This stuff is just FYI. Correction and critics are welcome, it's a little unprecise but that's basically how it works. As well as zooming into MBR and GPT :) - oh, and excuse my bad english, the main purpose of writing this stuff is to improve it.

  2. harodude macrumors regular

    May 7, 2007
    Sounds pretty neat!

    Thanks for the rundown... Might have to consider this for my "to be" Mac Pro!
  3. Hellhammer Moderator


    Staff Member

    Dec 10, 2008
    Hmm... 250$, not that bad though 2TB externals go for as low as 110$.
  4. Giuly thread starter macrumors 68040


    It's listed on newegg for 220$. I stated "comparable", which means no EcoGreen stuff, but 7200RPM drives. The Western Digital Caviar Black 2TB is $180, the Seagate Barracuda XT $200. There is one Hitachi drive for $130, but it has half the cache the other drives have, and is slower.
    I think even the $40 for 1TB more space and a FireWire 800 enclosure is a great deal, just a comparable enclosure is about $50 or more.

    Damn, I totally forgot the external 2TB drives. The Seagate 2TB 7200RPM external drive is $110, but 5900 RPM and only has 16MB of cache. The Western Digital 2GB external drive is more comparable, 7200 RPM, and it's $130. I don't know if I can trust those 3rd party specs, but the 3TB drive is definitely the actual 7200RPM desktop model, just wrapped up into an enclosure so that it can be sold without having only 2TB accessable.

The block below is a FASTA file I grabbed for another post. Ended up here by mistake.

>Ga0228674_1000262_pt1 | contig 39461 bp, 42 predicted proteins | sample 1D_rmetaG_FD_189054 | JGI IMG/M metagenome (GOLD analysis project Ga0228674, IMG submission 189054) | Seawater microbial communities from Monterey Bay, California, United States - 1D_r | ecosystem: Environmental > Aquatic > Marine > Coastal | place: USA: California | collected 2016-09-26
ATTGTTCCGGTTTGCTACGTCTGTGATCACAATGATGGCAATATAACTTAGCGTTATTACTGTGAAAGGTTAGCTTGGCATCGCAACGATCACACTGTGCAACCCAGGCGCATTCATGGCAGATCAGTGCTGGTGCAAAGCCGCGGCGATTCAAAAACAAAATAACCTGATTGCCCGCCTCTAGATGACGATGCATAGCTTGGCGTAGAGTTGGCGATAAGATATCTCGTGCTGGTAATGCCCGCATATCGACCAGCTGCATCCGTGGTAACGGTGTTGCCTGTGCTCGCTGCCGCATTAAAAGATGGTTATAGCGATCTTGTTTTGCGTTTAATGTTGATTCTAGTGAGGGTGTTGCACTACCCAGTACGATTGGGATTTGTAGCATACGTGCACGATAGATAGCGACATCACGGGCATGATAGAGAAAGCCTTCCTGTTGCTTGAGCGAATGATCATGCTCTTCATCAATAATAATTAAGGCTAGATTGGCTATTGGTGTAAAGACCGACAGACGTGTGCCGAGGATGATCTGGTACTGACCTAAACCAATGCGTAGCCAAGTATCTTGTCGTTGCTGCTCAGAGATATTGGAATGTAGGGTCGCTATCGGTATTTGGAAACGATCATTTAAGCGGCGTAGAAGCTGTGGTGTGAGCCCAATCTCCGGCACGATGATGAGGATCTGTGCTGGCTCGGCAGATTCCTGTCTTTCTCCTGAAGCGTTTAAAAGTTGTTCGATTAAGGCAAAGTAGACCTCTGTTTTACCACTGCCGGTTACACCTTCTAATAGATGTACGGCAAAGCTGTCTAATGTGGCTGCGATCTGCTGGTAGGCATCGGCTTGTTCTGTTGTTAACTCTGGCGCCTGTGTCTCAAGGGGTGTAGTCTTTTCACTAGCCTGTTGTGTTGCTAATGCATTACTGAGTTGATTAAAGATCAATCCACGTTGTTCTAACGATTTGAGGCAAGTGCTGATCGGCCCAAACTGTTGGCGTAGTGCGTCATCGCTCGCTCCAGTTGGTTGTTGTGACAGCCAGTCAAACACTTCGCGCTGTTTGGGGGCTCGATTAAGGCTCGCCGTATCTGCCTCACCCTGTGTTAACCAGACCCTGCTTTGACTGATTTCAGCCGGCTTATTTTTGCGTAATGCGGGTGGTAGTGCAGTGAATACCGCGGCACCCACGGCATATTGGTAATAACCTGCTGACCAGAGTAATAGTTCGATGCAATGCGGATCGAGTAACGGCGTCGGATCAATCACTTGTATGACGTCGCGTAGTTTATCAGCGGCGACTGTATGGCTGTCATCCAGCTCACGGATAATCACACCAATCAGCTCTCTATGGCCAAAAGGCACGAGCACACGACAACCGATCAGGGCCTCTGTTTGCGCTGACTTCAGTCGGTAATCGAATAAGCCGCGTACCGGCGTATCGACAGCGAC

It makes the whole thing not profitable until the 3TB-drive drops to <$195, at least in terms of GB per $. The enclosure seems nicer than the ones of the cheap hard drives, though.
  5. Hellhammer Moderator


    Staff Member

    Dec 10, 2008
    Does the 3TB have FW800 as standard? I read from Seagate's site that it comes with USB 2.0 but you can buy USB 3.0/FW800 adapter for 40 bucks. However, it's already 200$ if you want 2TB external with FireWire 800 so it's not that bad deal, ~260$ for 2TB with FW800, it's actually cheaper than 2TB if you think price per GB
  6. Giuly thread starter macrumors 68040


    Right, you need to get the base for FW800, so this thing is $250 total. The cheapest 2TB drive with FW800 is $190, and it's most likely some slower spinning eco hard drive. Also, the Seagate enclosure seems to be the most sophisticated out there, as it can be upgraded to USB 3.0, even faster then FW800.